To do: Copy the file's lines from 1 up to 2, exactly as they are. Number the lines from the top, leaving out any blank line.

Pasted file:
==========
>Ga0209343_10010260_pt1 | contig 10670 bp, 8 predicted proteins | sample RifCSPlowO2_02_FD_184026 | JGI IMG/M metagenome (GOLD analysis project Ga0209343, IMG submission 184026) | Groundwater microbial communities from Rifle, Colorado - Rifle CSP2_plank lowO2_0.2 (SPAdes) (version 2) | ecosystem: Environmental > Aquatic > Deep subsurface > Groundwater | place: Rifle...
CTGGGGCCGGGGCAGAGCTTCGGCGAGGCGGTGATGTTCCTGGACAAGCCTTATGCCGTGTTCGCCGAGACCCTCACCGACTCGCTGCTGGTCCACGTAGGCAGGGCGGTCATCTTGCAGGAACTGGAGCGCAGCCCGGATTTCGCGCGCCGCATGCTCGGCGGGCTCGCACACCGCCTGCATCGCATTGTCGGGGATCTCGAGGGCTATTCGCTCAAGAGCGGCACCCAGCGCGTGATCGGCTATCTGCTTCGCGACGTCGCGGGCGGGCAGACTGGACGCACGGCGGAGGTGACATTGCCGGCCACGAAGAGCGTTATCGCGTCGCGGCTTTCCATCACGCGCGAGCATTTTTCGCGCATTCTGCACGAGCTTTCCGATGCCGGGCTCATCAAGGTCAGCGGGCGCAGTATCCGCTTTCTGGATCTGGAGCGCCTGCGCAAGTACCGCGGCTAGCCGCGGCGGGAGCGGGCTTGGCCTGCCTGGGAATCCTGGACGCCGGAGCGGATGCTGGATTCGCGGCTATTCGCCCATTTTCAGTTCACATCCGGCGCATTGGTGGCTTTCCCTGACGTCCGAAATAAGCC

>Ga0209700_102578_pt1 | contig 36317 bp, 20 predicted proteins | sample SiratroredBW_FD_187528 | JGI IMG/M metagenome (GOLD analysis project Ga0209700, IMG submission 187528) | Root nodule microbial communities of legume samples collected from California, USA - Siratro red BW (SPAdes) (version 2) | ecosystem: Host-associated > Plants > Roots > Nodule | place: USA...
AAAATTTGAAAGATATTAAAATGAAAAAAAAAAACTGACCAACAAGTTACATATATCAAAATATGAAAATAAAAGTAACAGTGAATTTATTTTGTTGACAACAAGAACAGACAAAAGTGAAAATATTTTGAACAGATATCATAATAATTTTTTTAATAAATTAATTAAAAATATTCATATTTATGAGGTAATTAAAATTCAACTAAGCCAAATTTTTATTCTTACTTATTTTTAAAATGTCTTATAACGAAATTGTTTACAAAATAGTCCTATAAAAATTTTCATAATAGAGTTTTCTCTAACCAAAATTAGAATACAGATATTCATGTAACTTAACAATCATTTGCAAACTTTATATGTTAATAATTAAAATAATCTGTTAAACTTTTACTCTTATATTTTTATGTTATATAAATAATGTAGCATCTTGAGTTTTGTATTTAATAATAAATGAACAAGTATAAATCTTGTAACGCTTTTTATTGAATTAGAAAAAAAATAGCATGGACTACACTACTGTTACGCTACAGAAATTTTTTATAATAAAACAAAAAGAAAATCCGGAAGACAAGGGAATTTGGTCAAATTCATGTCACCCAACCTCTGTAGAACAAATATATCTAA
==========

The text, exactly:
>Ga0209343_10010260_pt1 | contig 10670 bp, 8 predicted proteins | sample RifCSPlowO2_02_FD_184026 | JGI IMG/M metagenome (GOLD analysis project Ga0209343, IMG submission 184026) | Groundwater microbial communities from Rifle, Colorado - Rifle CSP2_plank lowO2_0.2 (SPAdes) (version 2) | ecosystem: Environmental > Aquatic > Deep subsurface > Groundwater | place: Rifle...
CTGGGGCCGGGGCAGAGCTTCGGCGAGGCGGTGATGTTCCTGGACAAGCCTTATGCCGTGTTCGCCGAGACCCTCACCGACTCGCTGCTGGTCCACGTAGGCAGGGCGGTCATCTTGCAGGAACTGGAGCGCAGCCCGGATTTCGCGCGCCGCATGCTCGGCGGGCTCGCACACCGCCTGCATCGCATTGTCGGGGATCTCGAGGGCTATTCGCTCAAGAGCGGCACCCAGCGCGTGATCGGCTATCTGCTTCGCGACGTCGCGGGCGGGCAGACTGGACGCACGGCGGAGGTGACATTGCCGGCCACGAAGAGCGTTATCGCGTCGCGGCTTTCCATCACGCGCGAGCATTTTTCGCGCATTCTGCACGAGCTTTCCGATGCCGGGCTCATCAAGGTCAGCGGGCGCAGTATCCGCTTTCTGGATCTGGAGCGCCTGCGCAAGTACCGCGGCTAGCCGCGGCGGGAGCGGGCTTGGCCTGCCTGGGAATCCTGGACGCCGGAGCGGATGCTGGATTCGCGGCTATTCGCCCATTTTCAGTTCACATCCGGCGCATTGGTGGCTTTCCCTGACGTCCGAAATAAGCC